Three weeks ago, he was covering Baltimore receiver Jacoby Jones when Jones caught a 21-yard touchdown pass. A week later, Asomugha was on Larry Fitzgerald when he caught a 37-yard touchdown. He handed off the Cardinals receiver in a zone defense, but no one was home.
And then on Sunday, after returning from an eye injury that sidelined him for nearly two quarters, Asomugha was involved in two big fourth-quarter completions that set up a go-ahead touchdown for New York.
In both cases, Asomugha was playing press coverage at the line of scrimmage on the intended receiver, and in both cases the receiver caught a long pass with the cornerback trailing him. That didn't necessarily mean Asomugha was burned, Eagles coach Andy Reid said Monday.
"When you have help over the top and you're in a trail position," Reid said, "sometimes it looks like you might be getting beat down the field."
On the first play, Asomugha tried to bump Ramses Barden at the line, but the receiver got behind him. Ideally, Asomugha would have had safety help there, but Kurt Coleman bit on a play fake and was late to recover.
Coleman said his priority on that play was a "run-first read." So while it was preferable for Coleman not to bite, it was still Asomugha's ultimate responsibility to defend Barden, who pulled in a 31-yard pass down the sideline.
"For him, he sees a pass play because a wide receiver is running deep," Coleman said. "But if I'm reading something different, I don't always see it as fast as him because I'm looking at something else."
A play later, Manning went back to Asomugha's side. This time, the cornerback was on Domenik Hixon. Asomugha did not try to get his hands on the receiver, however, and appeared to be passing him off to the safety.
Coleman, reading run first, ran almost all the way to the line when Manning play-faked again. Nate Allen, though, was in center field, and when he bit, Manning threw to a wide-open Hixon over the middle for 41 yards.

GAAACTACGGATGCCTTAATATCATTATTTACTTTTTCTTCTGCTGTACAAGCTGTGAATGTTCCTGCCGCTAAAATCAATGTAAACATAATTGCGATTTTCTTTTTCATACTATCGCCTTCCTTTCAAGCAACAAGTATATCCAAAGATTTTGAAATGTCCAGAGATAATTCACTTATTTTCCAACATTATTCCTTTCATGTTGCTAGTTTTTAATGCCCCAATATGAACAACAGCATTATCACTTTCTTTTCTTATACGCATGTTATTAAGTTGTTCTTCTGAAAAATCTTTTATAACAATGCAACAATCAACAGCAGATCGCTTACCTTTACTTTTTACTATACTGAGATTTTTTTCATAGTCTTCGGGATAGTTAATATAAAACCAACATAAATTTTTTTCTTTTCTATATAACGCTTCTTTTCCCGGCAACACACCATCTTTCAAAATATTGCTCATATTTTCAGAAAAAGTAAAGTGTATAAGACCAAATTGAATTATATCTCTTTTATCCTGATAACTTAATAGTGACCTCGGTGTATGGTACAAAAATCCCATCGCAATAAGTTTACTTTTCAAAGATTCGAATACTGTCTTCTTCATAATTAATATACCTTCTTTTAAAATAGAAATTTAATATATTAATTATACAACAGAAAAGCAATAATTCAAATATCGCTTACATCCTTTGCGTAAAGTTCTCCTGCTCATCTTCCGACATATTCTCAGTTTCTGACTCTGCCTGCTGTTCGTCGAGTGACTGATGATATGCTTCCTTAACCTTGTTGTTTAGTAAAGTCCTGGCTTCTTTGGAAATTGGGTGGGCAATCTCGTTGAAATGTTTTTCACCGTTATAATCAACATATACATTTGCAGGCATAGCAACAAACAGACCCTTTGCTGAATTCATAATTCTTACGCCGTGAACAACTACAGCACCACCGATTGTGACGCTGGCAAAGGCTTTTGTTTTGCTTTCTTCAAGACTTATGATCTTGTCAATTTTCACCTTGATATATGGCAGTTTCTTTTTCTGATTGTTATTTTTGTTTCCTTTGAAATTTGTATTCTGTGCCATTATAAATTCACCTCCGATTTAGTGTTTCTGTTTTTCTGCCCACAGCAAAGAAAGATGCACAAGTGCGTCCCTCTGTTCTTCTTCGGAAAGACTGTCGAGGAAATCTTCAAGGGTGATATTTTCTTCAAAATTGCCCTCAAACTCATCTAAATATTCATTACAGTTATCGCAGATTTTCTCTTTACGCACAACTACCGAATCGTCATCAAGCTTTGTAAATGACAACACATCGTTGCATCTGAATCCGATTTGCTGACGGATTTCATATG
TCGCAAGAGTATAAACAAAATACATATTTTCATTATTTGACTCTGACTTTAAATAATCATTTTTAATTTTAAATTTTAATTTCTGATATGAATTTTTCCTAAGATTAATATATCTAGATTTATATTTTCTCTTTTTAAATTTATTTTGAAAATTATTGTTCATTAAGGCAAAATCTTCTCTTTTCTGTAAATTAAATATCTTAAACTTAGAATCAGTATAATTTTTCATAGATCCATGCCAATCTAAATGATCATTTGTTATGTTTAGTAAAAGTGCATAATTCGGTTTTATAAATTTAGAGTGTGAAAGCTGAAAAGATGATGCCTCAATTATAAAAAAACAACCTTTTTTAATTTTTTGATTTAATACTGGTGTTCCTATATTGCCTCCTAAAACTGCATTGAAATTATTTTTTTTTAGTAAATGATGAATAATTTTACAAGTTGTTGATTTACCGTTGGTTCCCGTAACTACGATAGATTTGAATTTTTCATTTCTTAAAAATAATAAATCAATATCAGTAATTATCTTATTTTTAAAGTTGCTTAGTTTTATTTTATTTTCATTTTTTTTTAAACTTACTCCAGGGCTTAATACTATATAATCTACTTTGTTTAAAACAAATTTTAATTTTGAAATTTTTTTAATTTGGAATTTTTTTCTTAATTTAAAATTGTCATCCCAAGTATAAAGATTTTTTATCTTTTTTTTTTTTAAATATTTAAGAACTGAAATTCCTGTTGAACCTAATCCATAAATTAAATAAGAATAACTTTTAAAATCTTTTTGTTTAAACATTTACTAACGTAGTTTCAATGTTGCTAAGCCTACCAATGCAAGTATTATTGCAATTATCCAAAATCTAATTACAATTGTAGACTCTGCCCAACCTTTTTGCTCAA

"Sometimes you're not on the same page, and you have a blown coverage, but that's football," Coleman said. "There's a lot of times when we do it right, but people don't see it because the ball's not thrown that way."
The Eagles' pass defense for much of the game had success against Manning. Asomugha, when he was in, appeared to play well. Despite the high-profile plays in which he has had a part, Asomugha has been solid this season, according to Pro Football Focus.
In 137 snaps played, he has been targeted 15 times. Of those 15 pass attempts, Asomugha has allowed six completions for 134 yards and one score. Rodgers-Cromartie, by comparison, has surrendered eight passes for 142 yards and no touchdowns when he was targeted 20 times.
Rodgers-Cromartie intercepted three of those passes, though. Asomugha has zero interceptions. He has yet to drop a sure pick, but Asomugha's strength isn't reacting to the ball in the air. He had only 11 interceptions over eight seasons with the Raiders.
Asomugha's greatest strength has always been his ability to disrupt receivers off the line with his long arms. In Oakland, he played almost exclusively man-to-man defense. Because the Raiders did not have two strong corners, opposing quarterbacks shied away from Asomugha.
From 2008 to 2010, he was targeted an average of 29 times a season. Last year, Asomugha played both man and zone, outside and in the slot, and even as the occasional safety, and he was targeted 47 times. He is on a pace to see 60 passes thrown in his direction this season.
That projected number could change as soon as Sunday. The Eagles travel to Pittsburgh, and Asomugha and Rodgers-Cromartie will face arguably the best receiving tandem in the league in Mike Wallace and Antonio Brown.
What isn't likely to change is the microscope that Asomugha is under. When the Eagles signed the prized free agent, he was billed as a shutdown corner in the Darrelle Revis mold. He has not lived up to those expectations, realistic or not.
One thing appears certain: Asomugha should have plenty of opportunities this season to prove otherwise.
Contact Jeff McLane at firstname.lastname@example.org. Follow on Twitter @Jeff_McLane.